Students, universities and employers all the want the same thing: capable work-force ready graduates. But despite alignment on the outcomes, the process of preparing students for the workforce is still far from clear-cut.
Think for a moment about the student experience. For all the research and emphasis on student engagement, university teaching and learning has not changed much. Teachers design and carry out curriculum, students do their best to learn it, and employers hope that at the end theyвЂ™ll have an exceptional and well-trained hire. WhatвЂ™s missing?
Collaboration between students, industry and universities is desperately needed. Universities can achieve this through design-focused thinking, such as co-creation. Why place the burden of designing a great business or history course solely on the teacher? Students and industry experts have different perspectives and ideas, and tapping into their resources such as knowledge and time, courses can better serve everyone.
At the University of MelbourneвЂ™s Centre for the Study of Higher Education (MCSHE) co-creation and design thinking are front and center for innovative higher education solutions, offering a wide array of benefits including:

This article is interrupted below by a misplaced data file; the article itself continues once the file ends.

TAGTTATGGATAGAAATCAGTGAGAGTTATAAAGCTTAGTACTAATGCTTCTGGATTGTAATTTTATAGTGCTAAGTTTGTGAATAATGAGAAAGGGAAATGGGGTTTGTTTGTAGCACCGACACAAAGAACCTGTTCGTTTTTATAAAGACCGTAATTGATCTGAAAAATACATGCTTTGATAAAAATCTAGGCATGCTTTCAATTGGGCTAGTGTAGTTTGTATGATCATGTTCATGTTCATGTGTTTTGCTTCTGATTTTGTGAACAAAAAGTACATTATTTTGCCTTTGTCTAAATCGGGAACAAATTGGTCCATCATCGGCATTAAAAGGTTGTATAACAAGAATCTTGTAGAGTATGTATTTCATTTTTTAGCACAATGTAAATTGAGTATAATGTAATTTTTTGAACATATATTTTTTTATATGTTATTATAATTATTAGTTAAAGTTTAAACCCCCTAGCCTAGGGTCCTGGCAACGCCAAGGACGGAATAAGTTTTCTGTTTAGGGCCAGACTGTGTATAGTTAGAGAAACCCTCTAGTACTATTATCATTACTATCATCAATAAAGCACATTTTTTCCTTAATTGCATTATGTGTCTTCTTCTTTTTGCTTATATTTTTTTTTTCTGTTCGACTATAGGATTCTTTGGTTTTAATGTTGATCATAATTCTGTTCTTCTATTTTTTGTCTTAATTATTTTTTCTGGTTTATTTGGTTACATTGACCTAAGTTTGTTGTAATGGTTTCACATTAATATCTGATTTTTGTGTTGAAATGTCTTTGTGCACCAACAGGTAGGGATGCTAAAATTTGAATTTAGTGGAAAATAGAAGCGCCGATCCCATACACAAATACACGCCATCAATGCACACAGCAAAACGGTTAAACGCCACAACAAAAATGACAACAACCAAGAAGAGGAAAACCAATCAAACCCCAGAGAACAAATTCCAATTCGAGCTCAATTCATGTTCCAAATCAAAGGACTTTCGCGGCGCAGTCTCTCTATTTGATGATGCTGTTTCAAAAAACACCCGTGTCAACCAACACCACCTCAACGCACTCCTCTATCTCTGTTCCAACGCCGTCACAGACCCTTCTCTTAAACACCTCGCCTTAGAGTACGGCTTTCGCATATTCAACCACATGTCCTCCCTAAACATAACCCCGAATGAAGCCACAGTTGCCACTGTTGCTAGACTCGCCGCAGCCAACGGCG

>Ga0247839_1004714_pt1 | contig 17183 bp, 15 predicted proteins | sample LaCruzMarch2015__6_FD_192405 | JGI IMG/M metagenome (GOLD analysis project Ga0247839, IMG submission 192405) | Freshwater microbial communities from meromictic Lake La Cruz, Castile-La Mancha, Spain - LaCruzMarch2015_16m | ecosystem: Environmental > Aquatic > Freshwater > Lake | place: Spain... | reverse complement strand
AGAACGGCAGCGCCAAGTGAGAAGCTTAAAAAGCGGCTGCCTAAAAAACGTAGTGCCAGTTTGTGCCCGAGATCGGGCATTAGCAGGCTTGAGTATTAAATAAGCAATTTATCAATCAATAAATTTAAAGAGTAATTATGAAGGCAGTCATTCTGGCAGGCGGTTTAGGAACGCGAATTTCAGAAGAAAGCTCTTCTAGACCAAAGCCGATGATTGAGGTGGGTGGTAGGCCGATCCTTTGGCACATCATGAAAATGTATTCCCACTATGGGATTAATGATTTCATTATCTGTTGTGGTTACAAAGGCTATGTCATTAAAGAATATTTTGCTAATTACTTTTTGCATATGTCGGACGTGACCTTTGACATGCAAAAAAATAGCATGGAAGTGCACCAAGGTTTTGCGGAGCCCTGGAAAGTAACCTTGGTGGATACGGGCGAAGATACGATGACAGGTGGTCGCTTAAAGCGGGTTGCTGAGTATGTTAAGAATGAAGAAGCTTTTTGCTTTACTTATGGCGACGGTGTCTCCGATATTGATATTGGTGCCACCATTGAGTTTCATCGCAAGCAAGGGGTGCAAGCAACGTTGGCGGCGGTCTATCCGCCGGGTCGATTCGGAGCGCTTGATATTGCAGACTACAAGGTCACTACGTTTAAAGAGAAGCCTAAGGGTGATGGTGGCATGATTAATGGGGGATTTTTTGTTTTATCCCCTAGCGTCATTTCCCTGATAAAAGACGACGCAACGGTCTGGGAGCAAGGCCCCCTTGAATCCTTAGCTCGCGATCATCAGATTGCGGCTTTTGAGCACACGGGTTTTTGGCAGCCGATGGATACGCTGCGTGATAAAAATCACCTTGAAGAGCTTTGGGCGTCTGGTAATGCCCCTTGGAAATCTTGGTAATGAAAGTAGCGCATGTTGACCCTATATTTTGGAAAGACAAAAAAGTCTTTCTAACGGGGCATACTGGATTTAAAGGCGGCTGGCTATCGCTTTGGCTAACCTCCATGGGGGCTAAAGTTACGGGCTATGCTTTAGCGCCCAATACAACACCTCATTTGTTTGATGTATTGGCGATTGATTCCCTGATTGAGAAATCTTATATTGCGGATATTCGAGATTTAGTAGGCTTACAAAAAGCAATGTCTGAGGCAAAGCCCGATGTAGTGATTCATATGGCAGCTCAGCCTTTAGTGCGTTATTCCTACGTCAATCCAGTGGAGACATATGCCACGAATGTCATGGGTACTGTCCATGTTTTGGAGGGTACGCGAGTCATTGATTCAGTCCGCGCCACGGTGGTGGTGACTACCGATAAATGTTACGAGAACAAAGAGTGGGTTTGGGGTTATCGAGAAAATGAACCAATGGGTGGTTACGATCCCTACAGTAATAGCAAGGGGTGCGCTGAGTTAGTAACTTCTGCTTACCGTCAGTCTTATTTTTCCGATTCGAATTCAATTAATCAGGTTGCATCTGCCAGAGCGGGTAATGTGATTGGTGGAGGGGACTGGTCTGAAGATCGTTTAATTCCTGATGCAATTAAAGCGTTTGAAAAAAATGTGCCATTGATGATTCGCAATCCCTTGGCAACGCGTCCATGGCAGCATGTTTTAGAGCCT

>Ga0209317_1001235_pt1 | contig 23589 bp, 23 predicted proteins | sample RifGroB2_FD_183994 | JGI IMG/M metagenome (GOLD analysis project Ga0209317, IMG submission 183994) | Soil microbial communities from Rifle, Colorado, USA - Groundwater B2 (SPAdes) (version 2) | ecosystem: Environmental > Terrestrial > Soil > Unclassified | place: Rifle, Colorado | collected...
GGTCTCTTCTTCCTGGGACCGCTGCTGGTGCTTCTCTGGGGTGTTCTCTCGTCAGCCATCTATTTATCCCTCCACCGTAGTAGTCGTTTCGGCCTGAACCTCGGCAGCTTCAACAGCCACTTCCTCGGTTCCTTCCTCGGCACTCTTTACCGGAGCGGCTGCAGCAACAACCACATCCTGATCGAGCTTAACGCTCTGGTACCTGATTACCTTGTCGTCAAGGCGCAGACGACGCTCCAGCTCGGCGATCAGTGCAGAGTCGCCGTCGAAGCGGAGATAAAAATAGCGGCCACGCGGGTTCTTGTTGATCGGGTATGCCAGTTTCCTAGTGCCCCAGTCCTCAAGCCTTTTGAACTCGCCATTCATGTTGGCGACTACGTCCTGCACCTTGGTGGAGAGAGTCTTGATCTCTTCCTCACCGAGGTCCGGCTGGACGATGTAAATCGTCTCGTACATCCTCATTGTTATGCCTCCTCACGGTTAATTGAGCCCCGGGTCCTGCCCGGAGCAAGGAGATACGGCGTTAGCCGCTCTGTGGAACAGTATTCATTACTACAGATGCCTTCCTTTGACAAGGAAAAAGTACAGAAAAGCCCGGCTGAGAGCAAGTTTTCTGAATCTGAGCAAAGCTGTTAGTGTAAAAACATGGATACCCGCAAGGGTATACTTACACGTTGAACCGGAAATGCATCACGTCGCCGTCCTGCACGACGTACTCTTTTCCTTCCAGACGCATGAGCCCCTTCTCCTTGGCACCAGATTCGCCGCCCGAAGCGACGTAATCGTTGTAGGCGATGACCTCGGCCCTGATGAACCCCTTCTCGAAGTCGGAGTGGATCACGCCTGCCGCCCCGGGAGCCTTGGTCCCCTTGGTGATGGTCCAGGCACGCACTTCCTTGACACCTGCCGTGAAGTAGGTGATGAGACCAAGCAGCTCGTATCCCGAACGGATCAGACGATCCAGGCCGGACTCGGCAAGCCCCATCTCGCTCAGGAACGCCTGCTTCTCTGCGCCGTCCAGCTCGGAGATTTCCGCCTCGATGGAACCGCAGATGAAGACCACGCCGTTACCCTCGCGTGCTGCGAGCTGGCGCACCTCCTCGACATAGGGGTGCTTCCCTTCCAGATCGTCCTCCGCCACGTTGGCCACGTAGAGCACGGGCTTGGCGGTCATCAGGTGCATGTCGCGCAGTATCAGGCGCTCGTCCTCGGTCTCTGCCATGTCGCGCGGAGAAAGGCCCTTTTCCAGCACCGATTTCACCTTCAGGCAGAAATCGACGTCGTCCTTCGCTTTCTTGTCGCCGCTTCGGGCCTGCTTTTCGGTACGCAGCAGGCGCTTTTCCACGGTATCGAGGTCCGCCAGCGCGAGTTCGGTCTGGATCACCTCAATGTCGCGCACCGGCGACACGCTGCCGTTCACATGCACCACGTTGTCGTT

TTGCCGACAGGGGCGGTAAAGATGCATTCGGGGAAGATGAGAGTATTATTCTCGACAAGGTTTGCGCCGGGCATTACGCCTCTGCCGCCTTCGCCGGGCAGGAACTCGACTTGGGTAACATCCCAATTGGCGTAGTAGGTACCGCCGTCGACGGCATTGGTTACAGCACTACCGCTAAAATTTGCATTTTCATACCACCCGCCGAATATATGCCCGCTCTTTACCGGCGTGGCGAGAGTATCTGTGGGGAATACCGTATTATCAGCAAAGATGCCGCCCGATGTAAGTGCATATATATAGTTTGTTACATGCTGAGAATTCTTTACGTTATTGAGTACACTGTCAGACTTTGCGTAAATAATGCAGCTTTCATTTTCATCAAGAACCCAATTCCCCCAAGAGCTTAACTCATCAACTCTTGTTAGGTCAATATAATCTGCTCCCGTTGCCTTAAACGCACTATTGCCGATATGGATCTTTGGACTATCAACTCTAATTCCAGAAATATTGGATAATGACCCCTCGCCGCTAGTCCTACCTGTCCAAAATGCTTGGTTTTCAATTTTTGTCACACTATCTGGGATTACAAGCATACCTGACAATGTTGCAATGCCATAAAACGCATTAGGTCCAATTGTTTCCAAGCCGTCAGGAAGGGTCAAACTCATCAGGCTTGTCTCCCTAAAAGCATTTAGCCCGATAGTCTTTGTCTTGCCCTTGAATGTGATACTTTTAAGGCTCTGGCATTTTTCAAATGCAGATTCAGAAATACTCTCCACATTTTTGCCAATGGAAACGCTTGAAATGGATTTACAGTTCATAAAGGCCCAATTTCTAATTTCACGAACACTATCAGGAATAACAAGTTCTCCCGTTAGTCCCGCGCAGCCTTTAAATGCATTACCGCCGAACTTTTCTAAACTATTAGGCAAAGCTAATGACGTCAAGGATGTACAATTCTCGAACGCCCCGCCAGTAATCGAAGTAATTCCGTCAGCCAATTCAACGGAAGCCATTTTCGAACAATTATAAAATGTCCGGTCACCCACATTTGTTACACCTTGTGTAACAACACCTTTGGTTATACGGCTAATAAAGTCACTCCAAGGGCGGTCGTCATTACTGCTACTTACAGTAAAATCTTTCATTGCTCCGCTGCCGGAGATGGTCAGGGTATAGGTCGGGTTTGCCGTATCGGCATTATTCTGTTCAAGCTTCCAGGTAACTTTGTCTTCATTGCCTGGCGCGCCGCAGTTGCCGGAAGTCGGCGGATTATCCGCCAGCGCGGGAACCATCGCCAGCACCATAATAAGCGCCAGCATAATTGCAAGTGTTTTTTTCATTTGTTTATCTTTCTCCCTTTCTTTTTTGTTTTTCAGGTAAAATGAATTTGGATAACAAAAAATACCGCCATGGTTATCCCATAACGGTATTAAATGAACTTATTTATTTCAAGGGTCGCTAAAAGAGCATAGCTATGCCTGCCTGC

Not all academics are rooting for co-creation to take hold, but itвЂ™s unlikely to slow down anytime soon. Within industry, users already have new pathways to collaborate with businesses and improve services and practices. ThatвЂ™s why itвЂ™s key for higher education institutions to recognise the changing tide and rather than block, facilitate co-creation.
The most important step is changing traditional mindsets. Experts and leaders in higher education should encourage all staff to re-think their daily habits and practices to allow for more dynamic change and improvement. This likely requires professional development programs that explain and give best practice examples.
But also universities need to create more pathways and structures to help students and industry get involved. Everything from online portals, apps, forums, and workshops should be explored. Meaningful participation needs a strong foundation and a deep commitment.
As students and industry both continue to call for more practical and innovative outcomes within higher education, processes like co-creation will grow. The way forward is to understand how to facilitate and expand co-creation practices for optimal outcomes for student, universities, and employers.
Driving collaboration across business, industry and tertiary education.
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